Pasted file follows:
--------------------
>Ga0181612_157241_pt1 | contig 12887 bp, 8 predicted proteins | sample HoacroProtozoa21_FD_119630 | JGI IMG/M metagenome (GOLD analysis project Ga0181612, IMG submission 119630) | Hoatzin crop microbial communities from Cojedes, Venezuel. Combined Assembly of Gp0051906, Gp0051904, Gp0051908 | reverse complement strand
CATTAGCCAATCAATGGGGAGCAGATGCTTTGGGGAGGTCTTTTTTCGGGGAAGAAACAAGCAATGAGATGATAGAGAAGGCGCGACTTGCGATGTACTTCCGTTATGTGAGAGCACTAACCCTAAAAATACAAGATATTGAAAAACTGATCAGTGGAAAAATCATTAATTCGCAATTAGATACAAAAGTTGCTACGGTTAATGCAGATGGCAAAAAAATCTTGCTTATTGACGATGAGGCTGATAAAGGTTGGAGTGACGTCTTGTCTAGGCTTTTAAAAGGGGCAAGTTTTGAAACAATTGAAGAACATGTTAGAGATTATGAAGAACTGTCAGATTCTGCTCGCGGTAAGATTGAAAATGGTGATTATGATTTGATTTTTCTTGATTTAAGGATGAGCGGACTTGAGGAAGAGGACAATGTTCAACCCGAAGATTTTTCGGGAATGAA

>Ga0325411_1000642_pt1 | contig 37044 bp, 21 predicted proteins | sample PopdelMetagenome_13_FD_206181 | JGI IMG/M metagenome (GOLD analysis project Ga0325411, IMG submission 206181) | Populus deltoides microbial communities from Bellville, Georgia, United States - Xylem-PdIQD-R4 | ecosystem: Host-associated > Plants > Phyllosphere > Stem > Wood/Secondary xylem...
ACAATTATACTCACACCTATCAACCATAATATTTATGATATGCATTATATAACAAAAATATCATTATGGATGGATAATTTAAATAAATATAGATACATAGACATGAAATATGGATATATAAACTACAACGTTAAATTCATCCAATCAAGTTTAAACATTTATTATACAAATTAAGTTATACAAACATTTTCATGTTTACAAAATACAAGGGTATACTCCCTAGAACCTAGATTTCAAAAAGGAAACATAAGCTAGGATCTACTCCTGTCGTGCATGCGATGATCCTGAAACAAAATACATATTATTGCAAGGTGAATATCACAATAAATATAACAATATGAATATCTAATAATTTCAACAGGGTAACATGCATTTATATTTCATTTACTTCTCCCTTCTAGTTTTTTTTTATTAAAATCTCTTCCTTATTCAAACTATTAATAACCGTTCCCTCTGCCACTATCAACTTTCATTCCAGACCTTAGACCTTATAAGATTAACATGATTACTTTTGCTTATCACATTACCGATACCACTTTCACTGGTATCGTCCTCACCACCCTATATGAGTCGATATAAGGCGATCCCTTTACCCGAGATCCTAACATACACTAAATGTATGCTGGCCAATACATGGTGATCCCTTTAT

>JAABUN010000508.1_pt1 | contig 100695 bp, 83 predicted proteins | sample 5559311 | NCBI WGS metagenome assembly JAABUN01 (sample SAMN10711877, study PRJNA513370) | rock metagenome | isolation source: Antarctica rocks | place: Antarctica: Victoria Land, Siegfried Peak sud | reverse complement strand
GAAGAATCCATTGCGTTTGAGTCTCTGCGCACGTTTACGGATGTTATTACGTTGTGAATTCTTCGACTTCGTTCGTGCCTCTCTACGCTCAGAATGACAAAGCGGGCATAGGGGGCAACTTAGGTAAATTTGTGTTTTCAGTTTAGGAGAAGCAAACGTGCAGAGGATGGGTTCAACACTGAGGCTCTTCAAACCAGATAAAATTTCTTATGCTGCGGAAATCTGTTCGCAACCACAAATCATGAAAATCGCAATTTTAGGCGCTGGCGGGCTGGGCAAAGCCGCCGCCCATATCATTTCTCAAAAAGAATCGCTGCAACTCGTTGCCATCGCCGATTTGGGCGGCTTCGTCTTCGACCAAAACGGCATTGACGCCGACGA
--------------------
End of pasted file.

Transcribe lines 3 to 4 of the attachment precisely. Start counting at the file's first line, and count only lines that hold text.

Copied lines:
>Ga0325411_1000642_pt1 | contig 37044 bp, 21 predicted proteins | sample PopdelMetagenome_13_FD_206181 | JGI IMG/M metagenome (GOLD analysis project Ga0325411, IMG submission 206181) | Populus deltoides microbial communities from Bellville, Georgia, United States - Xylem-PdIQD-R4 | ecosystem: Host-associated > Plants > Phyllosphere > Stem > Wood/Secondary xylem...
ACAATTATACTCACACCTATCAACCATAATATTTATGATATGCATTATATAACAAAAATATCATTATGGATGGATAATTTAAATAAATATAGATACATAGACATGAAATATGGATATATAAACTACAACGTTAAATTCATCCAATCAAGTTTAAACATTTATTATACAAATTAAGTTATACAAACATTTTCATGTTTACAAAATACAAGGGTATACTCCCTAGAACCTAGATTTCAAAAAGGAAACATAAGCTAGGATCTACTCCTGTCGTGCATGCGATGATCCTGAAACAAAATACATATTATTGCAAGGTGAATATCACAATAAATATAACAATATGAATATCTAATAATTTCAACAGGGTAACATGCATTTATATTTCATTTACTTCTCCCTTCTAGTTTTTTTTTATTAAAATCTCTTCCTTATTCAAACTATTAATAACCGTTCCCTCTGCCACTATCAACTTTCATTCCAGACCTTAGACCTTATAAGATTAACATGATTACTTTTGCTTATCACATTACCGATACCACTTTCACTGGTATCGTCCTCACCACCCTATATGAGTCGATATAAGGCGATCCCTTTACCCGAGATCCTAACATACACTAAATGTATGCTGGCCAATACATGGTGATCCCTTTAT